Proud alumni of Hebrew University in Jerusalem will go to great lengths to extoll their alma mater.
In David Levy’s case, it’s at least 33 million miles.
That’s how far away an asteroid discovered by Levy, who earned a Ph.D degree in the university’s English department in 2010 and serves as president of the National Sharing the Sky Foundation, is located – depending on the time of year. Levy this week named the 2-kilometer-across piece of rock in the asteroid belt between Mars and Jupiter, Hebrewu.
The asteroid, according to a statement issued by the school, “poses no threat to Planet Earth and is not expected to draw near any time soon.”
As the discoverer of such a heavenly body, Levy has the prerogative of giving it a name recognized by the International Astronomical Union’s Committee on Small Body Nomenclature. Levy’s first choice, Hebrewuniversity, was considered too unwieldly. For scientific purists, the asteroid is also known as Asteroid 271,763.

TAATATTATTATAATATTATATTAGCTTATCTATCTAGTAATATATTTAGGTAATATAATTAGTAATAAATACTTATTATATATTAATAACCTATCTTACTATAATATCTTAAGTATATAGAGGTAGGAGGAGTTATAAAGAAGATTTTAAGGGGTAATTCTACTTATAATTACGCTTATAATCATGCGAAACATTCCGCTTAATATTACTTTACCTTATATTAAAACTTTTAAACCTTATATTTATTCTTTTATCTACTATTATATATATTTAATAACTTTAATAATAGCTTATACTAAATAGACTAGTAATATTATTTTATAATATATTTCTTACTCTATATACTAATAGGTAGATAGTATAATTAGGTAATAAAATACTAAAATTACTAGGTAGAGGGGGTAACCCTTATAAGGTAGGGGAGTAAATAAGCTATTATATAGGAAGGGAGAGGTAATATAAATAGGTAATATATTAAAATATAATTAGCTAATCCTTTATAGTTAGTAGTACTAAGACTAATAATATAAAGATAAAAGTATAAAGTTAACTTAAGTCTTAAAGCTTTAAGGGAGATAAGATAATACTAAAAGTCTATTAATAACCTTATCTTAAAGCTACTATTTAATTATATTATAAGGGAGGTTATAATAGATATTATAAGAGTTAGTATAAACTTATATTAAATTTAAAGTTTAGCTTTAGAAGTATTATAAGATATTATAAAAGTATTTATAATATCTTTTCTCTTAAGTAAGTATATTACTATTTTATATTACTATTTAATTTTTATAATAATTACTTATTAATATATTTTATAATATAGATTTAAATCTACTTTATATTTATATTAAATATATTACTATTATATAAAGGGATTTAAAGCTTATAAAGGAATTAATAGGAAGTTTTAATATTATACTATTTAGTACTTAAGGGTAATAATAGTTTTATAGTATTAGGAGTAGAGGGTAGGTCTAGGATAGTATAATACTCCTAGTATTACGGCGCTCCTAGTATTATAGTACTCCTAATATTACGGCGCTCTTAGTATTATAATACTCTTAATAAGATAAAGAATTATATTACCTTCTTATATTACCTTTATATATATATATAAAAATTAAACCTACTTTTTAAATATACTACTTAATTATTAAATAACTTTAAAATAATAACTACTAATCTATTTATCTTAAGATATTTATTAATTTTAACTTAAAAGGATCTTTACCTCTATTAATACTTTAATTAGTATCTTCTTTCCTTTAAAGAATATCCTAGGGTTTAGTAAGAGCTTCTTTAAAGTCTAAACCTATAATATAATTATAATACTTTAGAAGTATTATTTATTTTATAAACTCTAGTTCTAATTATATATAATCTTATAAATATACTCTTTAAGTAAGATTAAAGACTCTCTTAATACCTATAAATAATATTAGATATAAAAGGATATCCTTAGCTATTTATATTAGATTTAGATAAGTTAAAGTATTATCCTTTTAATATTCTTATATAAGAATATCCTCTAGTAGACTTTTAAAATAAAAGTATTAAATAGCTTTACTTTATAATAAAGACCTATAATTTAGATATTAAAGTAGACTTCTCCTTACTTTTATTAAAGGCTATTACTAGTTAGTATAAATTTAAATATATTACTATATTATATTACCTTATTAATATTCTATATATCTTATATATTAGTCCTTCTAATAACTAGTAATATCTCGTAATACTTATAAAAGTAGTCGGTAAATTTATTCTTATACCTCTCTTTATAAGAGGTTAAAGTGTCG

The Montreal native, who has played a part in discovering 22 comets and 150 asteroids – including Comet Shoemaker-Levy 9, which collided with Jupiter in 1994 – discovered Hebrewu with his wife, Wendee, also based at the Jarnac Observatory in Vail, Ariz., and Canadian researcher Tom Glinos.
Hebrew is one of a score of universities for which an asteroid is named.
The university, said President Menachem Ben-Sasson, “is delighted by Dr. Levy’s extraordinary gesture and is proud to join the exclusive list of institutions whose names are recorded among the stars.”